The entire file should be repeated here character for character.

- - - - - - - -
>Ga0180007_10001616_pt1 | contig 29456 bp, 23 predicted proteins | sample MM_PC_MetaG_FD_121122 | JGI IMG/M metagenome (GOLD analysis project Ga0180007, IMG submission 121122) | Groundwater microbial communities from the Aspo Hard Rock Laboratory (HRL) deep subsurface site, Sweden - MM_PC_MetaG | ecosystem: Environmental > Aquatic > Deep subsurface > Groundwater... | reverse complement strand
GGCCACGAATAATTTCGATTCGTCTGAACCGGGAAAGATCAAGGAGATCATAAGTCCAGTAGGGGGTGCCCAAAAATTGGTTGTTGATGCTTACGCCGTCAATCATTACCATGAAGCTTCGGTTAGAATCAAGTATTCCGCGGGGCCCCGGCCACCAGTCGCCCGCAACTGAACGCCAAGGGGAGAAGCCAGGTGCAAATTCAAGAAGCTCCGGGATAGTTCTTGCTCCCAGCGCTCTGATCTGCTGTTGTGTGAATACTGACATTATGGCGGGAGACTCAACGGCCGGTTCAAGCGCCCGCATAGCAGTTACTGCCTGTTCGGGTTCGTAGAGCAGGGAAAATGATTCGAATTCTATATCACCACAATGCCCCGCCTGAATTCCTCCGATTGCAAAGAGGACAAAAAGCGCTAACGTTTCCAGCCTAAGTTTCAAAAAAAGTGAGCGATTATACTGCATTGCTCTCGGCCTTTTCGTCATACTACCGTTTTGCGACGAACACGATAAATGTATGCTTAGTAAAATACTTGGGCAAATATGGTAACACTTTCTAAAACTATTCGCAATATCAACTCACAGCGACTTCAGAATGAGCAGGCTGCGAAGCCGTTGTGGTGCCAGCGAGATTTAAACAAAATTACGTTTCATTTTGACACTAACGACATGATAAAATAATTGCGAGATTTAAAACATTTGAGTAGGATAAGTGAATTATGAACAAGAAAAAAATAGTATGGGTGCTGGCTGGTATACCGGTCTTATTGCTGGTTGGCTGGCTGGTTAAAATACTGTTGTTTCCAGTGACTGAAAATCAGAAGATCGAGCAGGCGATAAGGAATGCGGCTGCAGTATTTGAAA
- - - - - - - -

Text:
>Ga0180007_10001616_pt1 | contig 29456 bp, 23 predicted proteins | sample MM_PC_MetaG_FD_121122 | JGI IMG/M metagenome (GOLD analysis project Ga0180007, IMG submission 121122) | Groundwater microbial communities from the Aspo Hard Rock Laboratory (HRL) deep subsurface site, Sweden - MM_PC_MetaG | ecosystem: Environmental > Aquatic > Deep subsurface > Groundwater... | reverse complement strand
GGCCACGAATAATTTCGATTCGTCTGAACCGGGAAAGATCAAGGAGATCATAAGTCCAGTAGGGGGTGCCCAAAAATTGGTTGTTGATGCTTACGCCGTCAATCATTACCATGAAGCTTCGGTTAGAATCAAGTATTCCGCGGGGCCCCGGCCACCAGTCGCCCGCAACTGAACGCCAAGGGGAGAAGCCAGGTGCAAATTCAAGAAGCTCCGGGATAGTTCTTGCTCCCAGCGCTCTGATCTGCTGTTGTGTGAATACTGACATTATGGCGGGAGACTCAACGGCCGGTTCAAGCGCCCGCATAGCAGTTACTGCCTGTTCGGGTTCGTAGAGCAGGGAAAATGATTCGAATTCTATATCACCACAATGCCCCGCCTGAATTCCTCCGATTGCAAAGAGGACAAAAAGCGCTAACGTTTCCAGCCTAAGTTTCAAAAAAAGTGAGCGATTATACTGCATTGCTCTCGGCCTTTTCGTCATACTACCGTTTTGCGACGAACACGATAAATGTATGCTTAGTAAAATACTTGGGCAAATATGGTAACACTTTCTAAAACTATTCGCAATATCAACTCACAGCGACTTCAGAATGAGCAGGCTGCGAAGCCGTTGTGGTGCCAGCGAGATTTAAACAAAATTACGTTTCATTTTGACACTAACGACATGATAAAATAATTGCGAGATTTAAAACATTTGAGTAGGATAAGTGAATTATGAACAAGAAAAAAATAGTATGGGTGCTGGCTGGTATACCGGTCTTATTGCTGGTTGGCTGGCTGGTTAAAATACTGTTGTTTCCAGTGACTGAAAATCAGAAGATCGAGCAGGCGATAAGGAATGCGGCTGCAGTATTTGAAA